C. Burton Hammond. London, W.8.
Liverpool University Catholic Society
SIR,-We must all have been greatly impressed by the account which you published of the prompt and energetic action taken by the Catholic Society of the University of Liverpool in relation to the "great debate."
It is but another example of the splendid spirit of Catholic Action amongst the laity of this country; and we can only hope that the fine action of this Catholic body may result in similar action being organised by the Hierarchy on a national scale on any future occasion where there may be need of it.
Bernard M. Tisininnt.
39 Torrington Park, North Finchley,
Sift,-A5 an outsider, the impertinence and presumptuous effrontery wherewith every pettifogging little Christian (or not-so-near Christian) sect arrogates to itself the right to criticise the Holy Father's directions and injunctions to his own flock in matters of their faith and morals fills me with astonishment.
What earthly business is it of theirs what the Head of a Church not theirs enjoins upon his flock? This aspect of the matter seems to be overlooked by all parties to the controversy, or are Catholics too nice and polite to point it out to their " separated brethren " in forcible terms.
I write neither as a Catholic nor as a Christian, and the prospects that I shall ever be either are of the remotest, having, if my Catholic friends and readers will pardon the slightly irreverent editing of the phrase, " anima naturaliter non Christiana."
Knikhos-ru Shapurii Sorabfi.
Rowbarrow, Code Castle, Dorset.
[Unfortunately, the Catholic cannot agree to this easy answer. Catholic moral teaching is part of the natural law which is applicable to all men. Little as they may realise the fact, those who storm against Catholic moral teaching are in fact indirectly acknowledging this truth. Ern-roil, C.1-11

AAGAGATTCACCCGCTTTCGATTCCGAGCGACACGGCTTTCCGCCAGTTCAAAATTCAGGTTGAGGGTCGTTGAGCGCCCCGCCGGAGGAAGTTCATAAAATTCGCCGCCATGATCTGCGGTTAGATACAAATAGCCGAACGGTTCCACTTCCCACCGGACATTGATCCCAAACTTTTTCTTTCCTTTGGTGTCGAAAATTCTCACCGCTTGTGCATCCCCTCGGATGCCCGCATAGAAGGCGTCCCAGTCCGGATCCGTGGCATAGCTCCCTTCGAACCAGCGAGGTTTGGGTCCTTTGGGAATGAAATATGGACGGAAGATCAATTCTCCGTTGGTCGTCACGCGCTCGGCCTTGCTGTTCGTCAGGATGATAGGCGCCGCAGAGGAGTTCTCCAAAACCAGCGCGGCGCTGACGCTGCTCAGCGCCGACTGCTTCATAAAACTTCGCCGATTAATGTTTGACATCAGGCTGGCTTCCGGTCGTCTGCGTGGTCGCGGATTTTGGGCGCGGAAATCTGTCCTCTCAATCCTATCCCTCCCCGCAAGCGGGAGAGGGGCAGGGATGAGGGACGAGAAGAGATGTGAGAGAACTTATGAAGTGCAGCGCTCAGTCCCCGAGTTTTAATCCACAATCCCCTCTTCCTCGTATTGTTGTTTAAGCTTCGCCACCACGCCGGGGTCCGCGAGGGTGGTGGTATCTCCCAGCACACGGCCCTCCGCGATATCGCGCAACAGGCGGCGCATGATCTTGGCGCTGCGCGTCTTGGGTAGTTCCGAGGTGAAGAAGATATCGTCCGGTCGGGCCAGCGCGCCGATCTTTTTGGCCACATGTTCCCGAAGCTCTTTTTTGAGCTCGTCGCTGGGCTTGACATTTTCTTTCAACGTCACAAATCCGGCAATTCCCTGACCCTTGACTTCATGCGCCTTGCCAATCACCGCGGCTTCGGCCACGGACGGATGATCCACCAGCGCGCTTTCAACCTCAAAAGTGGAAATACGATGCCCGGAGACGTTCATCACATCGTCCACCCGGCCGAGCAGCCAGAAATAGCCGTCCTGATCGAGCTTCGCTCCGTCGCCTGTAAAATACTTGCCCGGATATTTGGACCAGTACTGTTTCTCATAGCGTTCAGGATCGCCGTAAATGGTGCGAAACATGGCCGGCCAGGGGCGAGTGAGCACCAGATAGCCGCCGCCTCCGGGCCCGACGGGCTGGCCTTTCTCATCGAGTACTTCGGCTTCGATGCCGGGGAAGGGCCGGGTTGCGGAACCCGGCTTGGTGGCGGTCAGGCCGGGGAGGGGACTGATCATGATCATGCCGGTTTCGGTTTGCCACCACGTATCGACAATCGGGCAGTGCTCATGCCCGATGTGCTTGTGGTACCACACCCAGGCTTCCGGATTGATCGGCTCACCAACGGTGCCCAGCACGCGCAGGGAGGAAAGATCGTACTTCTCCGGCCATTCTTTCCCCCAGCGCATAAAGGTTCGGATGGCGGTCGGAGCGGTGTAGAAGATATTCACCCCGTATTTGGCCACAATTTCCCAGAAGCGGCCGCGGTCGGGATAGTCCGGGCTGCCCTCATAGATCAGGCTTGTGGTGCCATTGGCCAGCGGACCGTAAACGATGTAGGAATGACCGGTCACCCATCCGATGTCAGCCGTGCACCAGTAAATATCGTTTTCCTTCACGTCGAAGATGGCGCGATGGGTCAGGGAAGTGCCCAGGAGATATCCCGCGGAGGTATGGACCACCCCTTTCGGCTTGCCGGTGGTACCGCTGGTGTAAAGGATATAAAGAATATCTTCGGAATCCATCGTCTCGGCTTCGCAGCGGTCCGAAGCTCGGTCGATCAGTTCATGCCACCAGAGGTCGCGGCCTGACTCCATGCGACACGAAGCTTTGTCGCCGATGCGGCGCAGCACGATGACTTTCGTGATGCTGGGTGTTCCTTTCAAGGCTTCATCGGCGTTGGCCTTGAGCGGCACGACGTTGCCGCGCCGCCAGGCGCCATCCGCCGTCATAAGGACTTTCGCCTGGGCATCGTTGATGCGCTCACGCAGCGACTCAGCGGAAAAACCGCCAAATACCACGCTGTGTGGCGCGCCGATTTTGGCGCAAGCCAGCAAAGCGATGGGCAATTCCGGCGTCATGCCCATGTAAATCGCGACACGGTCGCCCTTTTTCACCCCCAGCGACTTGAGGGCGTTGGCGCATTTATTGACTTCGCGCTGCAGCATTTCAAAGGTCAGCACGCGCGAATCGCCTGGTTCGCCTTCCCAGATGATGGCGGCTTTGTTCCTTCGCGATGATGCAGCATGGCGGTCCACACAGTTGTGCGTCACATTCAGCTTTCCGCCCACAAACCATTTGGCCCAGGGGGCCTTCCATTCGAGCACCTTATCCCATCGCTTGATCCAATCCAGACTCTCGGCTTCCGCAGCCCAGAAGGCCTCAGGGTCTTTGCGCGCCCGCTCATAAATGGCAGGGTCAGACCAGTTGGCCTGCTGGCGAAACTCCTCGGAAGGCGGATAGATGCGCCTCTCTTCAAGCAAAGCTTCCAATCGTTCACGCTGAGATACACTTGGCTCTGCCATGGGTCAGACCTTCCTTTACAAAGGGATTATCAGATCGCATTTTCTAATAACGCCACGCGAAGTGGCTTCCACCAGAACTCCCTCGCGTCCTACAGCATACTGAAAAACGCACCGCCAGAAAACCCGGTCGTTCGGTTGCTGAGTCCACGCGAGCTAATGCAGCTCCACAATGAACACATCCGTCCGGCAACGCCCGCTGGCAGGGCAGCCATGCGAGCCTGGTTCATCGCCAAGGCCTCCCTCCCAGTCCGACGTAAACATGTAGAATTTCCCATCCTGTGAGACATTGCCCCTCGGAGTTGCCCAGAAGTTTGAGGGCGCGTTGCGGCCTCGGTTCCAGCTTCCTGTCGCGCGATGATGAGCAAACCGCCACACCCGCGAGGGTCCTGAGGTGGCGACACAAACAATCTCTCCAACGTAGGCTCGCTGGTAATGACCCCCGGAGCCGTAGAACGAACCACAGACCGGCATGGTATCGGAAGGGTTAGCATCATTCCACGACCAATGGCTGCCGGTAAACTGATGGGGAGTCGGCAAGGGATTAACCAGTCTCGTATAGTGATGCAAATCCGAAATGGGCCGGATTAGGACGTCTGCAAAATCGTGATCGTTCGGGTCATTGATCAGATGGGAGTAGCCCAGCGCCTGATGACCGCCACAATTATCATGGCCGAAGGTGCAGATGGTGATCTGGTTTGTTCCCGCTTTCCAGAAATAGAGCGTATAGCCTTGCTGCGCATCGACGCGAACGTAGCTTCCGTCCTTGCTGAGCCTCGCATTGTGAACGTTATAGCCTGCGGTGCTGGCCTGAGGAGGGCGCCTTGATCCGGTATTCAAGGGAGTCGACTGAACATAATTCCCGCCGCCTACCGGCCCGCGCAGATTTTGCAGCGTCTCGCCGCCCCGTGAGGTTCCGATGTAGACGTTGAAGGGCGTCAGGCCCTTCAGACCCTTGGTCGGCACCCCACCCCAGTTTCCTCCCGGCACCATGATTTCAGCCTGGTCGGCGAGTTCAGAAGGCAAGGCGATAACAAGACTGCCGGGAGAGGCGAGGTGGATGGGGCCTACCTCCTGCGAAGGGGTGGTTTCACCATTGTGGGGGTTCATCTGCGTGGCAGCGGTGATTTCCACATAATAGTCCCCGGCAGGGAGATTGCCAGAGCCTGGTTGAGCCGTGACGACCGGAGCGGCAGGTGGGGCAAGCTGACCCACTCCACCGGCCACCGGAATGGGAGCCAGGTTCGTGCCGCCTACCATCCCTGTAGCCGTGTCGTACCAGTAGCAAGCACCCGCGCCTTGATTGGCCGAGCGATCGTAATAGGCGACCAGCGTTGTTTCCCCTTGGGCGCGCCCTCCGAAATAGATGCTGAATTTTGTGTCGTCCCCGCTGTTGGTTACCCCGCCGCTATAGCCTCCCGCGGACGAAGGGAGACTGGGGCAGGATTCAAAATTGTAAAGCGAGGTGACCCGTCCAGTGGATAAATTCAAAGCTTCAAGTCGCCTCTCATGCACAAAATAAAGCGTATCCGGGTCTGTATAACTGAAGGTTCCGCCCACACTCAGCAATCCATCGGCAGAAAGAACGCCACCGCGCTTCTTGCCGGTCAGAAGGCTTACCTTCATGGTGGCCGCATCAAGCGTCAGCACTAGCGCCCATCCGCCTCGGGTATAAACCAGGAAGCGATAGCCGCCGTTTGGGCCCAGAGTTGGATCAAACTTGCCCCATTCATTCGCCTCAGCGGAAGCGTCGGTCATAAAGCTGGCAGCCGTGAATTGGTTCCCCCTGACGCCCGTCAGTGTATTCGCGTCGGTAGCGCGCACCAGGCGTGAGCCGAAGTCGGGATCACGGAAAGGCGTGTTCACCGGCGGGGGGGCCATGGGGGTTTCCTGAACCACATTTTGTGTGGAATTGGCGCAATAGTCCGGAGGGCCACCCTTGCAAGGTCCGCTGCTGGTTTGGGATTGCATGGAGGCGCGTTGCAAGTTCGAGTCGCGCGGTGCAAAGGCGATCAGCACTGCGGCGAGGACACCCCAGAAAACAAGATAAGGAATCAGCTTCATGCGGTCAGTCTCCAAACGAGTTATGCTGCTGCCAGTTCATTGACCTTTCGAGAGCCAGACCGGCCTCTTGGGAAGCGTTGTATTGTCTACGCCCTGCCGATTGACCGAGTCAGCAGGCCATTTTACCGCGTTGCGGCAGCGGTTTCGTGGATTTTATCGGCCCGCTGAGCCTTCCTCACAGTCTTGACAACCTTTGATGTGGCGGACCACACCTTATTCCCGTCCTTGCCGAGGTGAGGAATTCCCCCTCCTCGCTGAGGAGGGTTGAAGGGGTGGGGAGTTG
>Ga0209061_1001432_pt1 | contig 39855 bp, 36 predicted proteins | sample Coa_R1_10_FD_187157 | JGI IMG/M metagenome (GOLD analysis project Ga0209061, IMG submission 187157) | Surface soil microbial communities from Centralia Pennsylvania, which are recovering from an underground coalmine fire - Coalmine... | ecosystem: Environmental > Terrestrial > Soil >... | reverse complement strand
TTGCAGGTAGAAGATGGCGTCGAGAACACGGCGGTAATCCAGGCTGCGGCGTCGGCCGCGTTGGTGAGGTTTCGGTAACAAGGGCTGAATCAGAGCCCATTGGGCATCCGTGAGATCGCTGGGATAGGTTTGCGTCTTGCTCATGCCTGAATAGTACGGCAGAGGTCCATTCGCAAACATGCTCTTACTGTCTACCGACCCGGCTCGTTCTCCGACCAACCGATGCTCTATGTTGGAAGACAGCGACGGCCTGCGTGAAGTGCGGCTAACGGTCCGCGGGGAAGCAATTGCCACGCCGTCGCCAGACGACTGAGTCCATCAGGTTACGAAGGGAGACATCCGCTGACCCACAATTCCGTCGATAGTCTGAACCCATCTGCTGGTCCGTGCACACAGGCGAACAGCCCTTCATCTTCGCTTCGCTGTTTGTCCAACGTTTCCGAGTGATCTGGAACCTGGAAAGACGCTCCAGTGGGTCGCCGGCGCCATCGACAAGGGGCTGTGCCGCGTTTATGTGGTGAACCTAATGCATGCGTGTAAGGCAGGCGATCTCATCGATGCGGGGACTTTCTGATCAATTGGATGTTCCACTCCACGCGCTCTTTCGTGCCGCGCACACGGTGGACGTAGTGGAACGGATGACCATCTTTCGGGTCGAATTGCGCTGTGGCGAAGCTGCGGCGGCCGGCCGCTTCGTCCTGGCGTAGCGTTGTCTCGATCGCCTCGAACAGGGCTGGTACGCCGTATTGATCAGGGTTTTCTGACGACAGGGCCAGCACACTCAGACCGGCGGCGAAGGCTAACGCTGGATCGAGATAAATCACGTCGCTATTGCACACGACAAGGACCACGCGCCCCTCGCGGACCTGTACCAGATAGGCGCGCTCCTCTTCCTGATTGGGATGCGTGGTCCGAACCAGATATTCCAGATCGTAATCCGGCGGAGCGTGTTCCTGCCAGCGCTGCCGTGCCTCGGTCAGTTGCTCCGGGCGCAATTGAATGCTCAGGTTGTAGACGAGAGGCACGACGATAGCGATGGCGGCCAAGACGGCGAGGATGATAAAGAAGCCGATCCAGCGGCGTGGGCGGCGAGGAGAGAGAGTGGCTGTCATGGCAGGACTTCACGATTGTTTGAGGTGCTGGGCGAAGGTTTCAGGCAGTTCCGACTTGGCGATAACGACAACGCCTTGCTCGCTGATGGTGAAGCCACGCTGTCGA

Catholic Press Service
SIR,-Whatever the merits or demerits of Vatican "hand-outs," translations, etc., it is a pity your correspondence has included inferences that the Church in this country is not well served from the Press point of view. Nothing could be fewther from the facts.
In the first place. there are four Catholic weeklies which quite fairly rank among the best and liveliest of the considerable religious Press in this country, and the Catholic who is in any doubt on a particular subject can always refer to them. The shame is that very many more Catholics should read them-but don't.
Next comes Archbishop's House, Westminster, where enquiries pour in by the score every day. I probably have more reason than most people to know how extensive this work is -and how well it is done. I am in daily contact with journalists on almost every Fleet Street newspaper, and they certainly do not often complain.
Nor is the value of the Press service at Archbishop's House lost on non-Catholics. On more than one occasion. official Anglican sources hava paid a wry tribute to the Press work which the " Roman " Church does so efficiently on so little. And this includes not only the answering of enquiries, hut the extensive dissemination of advance copies of important statements and items of Catholic news.
And if the enquiring journalist still wants information. particularly concerning Vatican matters, he can turn to the Apostolic Delegation. where there is another highly efficient Press sereice.
It does not seem to have dawned on many of your correspondents that some of the most vicious attacks on the Pope were launched days after a complete and full translation was available. Such attacks will not he stilled by translations or " handouts "-but only by the conversion of England!
David J. Murphy.
Monaveen, -Woodland Gardens, Selsdon. S. Croydon.
FRANCIS TREGIAN Sie,-With reference to the article relating to the younger Francis Tregian in your issue of October 26. and to the letter which appeared the following week, it may interest your readers to know that Charles Tregian, the second son of this devoted family, also died a convicted recusant in the Fleet Prison on September 16, 1629.
P. A. B.